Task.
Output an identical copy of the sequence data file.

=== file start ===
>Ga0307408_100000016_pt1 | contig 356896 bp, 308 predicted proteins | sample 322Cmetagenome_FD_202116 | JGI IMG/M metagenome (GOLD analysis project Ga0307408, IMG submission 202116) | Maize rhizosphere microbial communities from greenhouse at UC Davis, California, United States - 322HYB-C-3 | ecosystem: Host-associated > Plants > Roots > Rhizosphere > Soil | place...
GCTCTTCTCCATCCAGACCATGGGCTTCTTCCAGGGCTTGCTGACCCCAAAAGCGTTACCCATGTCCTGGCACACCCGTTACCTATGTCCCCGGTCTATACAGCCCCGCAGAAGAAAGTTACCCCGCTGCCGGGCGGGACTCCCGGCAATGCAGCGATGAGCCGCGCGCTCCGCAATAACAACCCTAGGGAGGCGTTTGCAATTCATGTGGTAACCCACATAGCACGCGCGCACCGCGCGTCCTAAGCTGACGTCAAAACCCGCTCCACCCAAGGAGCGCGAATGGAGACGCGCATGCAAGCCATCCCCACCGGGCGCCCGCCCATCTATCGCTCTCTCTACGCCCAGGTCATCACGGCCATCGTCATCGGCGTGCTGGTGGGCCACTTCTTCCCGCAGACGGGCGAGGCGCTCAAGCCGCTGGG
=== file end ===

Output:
>Ga0307408_100000016_pt1 | contig 356896 bp, 308 predicted proteins | sample 322Cmetagenome_FD_202116 | JGI IMG/M metagenome (GOLD analysis project Ga0307408, IMG submission 202116) | Maize rhizosphere microbial communities from greenhouse at UC Davis, California, United States - 322HYB-C-3 | ecosystem: Host-associated > Plants > Roots > Rhizosphere > Soil | place...
GCTCTTCTCCATCCAGACCATGGGCTTCTTCCAGGGCTTGCTGACCCCAAAAGCGTTACCCATGTCCTGGCACACCCGTTACCTATGTCCCCGGTCTATACAGCCCCGCAGAAGAAAGTTACCCCGCTGCCGGGCGGGACTCCCGGCAATGCAGCGATGAGCCGCGCGCTCCGCAATAACAACCCTAGGGAGGCGTTTGCAATTCATGTGGTAACCCACATAGCACGCGCGCACCGCGCGTCCTAAGCTGACGTCAAAACCCGCTCCACCCAAGGAGCGCGAATGGAGACGCGCATGCAAGCCATCCCCACCGGGCGCCCGCCCATCTATCGCTCTCTCTACGCCCAGGTCATCACGGCCATCGTCATCGGCGTGCTGGTGGGCCACTTCTTCCCGCAGACGGGCGAGGCGCTCAAGCCGCTGGG